Is It the Right Time for My Business to Hire a Financial Controller?

 

Early into any business venture, team members often wear several hats. Whether you are a CEO overseeing the hiring process or a technology officer contributing to daily operations, versatility is a big bonus in getting a business off the ground. That said, as your business grows, it is essential to fill positions with dedicated team members, armed with specific knowledge.

If you are wondering, “when do I hire a controller?” The short answer is, as soon as possible.

A financial controller is necessary for anyone looking to expand and secure their business. With a dedicated controller, you can streamline accounting, coordinate your financial operations, and provide your team with the resources for success. Read on to explore the benefits, responsibilities, and must-have skills for financial controllers.

What Does a Financial Controller Do?

Before employing a full-time controller, it is essential to outline the position’s responsibilities.

Importantly, a controller is a high-level position tasked with maintaining business finances, overseeing company accounts, and managing accountants and bookkeepers. The role acts as a final checkpoint before financial data reaches the top level of executives. That means accuracy, consistency, and timeliness are of top priority to any financial controller.

Additionally, financial controller responsibilities may include:

  • Building a financial strategy – A controller can work directly with other executives to hone in on strategies for growth. Their financial expertise and experience are invaluable when making crucial decisions about the future of your business.
  • Accounting oversight – While your controller may not be responsible for the minutia of daily accounting operations, they can provide a critical eye and oversight to a variety of tasks. Budget tracking, payroll procedures, and regulatory compliance all fall within a controller’s authority.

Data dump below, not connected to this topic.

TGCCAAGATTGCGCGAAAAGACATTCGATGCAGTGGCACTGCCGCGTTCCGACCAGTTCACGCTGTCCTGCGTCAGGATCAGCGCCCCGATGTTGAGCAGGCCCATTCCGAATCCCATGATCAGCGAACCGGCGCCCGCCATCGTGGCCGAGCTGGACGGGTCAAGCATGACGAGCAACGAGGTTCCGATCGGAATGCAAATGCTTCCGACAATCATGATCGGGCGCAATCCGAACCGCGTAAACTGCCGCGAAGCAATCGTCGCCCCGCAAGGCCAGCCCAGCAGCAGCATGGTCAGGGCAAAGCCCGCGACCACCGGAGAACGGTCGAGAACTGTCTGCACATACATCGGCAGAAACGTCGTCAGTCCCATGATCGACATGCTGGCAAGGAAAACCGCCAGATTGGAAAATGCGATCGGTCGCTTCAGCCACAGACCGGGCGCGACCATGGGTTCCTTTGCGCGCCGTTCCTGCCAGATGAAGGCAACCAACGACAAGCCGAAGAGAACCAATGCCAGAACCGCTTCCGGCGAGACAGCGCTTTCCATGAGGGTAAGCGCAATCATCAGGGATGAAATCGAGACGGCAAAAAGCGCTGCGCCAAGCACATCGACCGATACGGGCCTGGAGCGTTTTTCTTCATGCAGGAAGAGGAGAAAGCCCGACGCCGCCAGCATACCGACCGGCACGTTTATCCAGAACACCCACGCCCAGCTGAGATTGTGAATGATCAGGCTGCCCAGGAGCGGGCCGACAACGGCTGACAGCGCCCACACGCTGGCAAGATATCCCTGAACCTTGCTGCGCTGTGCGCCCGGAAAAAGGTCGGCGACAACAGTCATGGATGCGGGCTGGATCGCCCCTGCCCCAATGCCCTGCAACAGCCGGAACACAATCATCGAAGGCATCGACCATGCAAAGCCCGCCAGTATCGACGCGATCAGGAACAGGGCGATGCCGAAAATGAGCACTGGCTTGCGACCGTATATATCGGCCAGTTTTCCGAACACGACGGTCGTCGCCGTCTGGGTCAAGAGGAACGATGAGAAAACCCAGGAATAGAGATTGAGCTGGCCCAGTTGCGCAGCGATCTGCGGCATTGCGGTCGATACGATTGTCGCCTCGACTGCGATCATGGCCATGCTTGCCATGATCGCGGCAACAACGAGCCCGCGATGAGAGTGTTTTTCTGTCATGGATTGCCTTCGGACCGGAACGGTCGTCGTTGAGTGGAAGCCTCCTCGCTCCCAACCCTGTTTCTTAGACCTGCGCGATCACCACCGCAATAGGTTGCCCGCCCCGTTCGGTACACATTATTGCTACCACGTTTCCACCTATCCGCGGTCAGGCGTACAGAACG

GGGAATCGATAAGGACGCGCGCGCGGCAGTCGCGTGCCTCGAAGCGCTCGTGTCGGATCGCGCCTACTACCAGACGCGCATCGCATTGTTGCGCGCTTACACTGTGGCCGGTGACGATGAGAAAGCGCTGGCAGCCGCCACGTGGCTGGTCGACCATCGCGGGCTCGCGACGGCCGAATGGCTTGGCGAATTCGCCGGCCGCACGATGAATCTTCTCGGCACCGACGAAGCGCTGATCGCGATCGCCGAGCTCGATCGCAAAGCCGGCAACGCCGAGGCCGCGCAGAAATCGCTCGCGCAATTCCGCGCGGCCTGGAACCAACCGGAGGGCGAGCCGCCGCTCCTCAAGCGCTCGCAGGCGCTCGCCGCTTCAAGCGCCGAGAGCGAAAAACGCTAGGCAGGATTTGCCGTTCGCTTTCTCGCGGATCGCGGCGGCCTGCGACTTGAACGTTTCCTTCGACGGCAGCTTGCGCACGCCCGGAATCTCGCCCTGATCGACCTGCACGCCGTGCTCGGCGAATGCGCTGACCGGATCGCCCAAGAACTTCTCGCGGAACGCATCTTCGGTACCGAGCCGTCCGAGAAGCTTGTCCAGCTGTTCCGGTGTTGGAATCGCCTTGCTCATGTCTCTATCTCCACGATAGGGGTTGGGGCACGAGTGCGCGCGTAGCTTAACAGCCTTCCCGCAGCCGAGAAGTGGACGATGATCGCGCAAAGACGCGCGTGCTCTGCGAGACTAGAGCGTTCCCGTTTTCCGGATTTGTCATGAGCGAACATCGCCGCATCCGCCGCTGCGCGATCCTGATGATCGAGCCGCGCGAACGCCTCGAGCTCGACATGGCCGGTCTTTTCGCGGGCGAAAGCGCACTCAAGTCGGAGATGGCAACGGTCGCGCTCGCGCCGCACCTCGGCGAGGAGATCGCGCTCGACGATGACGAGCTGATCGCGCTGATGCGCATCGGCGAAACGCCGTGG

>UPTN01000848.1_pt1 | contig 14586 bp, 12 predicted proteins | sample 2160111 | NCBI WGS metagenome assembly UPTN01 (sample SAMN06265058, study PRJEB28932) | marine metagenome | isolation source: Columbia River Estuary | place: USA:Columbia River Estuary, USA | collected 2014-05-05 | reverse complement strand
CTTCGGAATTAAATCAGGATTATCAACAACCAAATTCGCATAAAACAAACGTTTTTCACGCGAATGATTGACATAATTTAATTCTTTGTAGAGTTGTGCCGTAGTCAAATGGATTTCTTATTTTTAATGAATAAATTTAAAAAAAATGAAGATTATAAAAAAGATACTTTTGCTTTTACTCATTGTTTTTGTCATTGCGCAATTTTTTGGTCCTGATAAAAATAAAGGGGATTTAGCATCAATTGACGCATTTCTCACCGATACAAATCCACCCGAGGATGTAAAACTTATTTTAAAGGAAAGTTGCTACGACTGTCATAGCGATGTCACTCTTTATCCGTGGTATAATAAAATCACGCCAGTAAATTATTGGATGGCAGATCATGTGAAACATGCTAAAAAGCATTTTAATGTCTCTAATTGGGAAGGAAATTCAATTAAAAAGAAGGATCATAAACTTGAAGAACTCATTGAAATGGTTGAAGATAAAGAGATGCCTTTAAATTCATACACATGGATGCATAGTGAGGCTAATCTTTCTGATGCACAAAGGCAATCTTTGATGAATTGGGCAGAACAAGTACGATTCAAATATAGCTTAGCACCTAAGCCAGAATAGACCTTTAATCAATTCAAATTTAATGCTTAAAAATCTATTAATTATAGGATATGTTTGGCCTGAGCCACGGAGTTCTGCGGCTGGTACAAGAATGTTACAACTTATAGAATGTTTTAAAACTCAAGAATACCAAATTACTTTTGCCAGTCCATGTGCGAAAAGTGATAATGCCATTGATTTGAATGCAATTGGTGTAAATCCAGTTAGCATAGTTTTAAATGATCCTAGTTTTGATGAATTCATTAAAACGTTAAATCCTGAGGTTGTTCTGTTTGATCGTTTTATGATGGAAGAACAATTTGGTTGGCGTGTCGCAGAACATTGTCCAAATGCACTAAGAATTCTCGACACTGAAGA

• Financial analysis – Tracking and auditing your financial data is key to your business’ overall success. As your controller reviews business data, they can offer critical analysis, identifying financial trends and providing comparative information to ensure your business’ competitive edge.
  • Leadership and stakeholder communication – Your controller may work between multiple departments or teams to support cohesive and sound financial practices. Additionally, they may be a direct link between various stakeholders in your company, detailing the financial health of the organization and even assisting to secure funding.

How Your Business Can Benefit from a Financial Controller

A dedicated financial controller can add massive benefits to any business organization, ensuring accurate financial reporting, actionable analytics, and crucial compliance. By compiling data-driven insight and supporting your financial team, you can expect a better bottom line and a more operationally sound business. 

The fiscal interests may be clear, but consider these additional benefits of bringing a controller to your team:

  • Fewer errors – A financial team without a controller may be more prone to budget discrepancies, tax problems, and payroll issues. Avoid mistakes by hiring a controller to review all financial documents. Even minor clerical errors can cost your business valuable time and resources.
  • More bandwidth – Are you and your team are spending more time than you would like sorting out financial issues? A controller can free up team resources and allow you to focus on key business decisions and new opportunities.

Financial Controllers vs. CFOs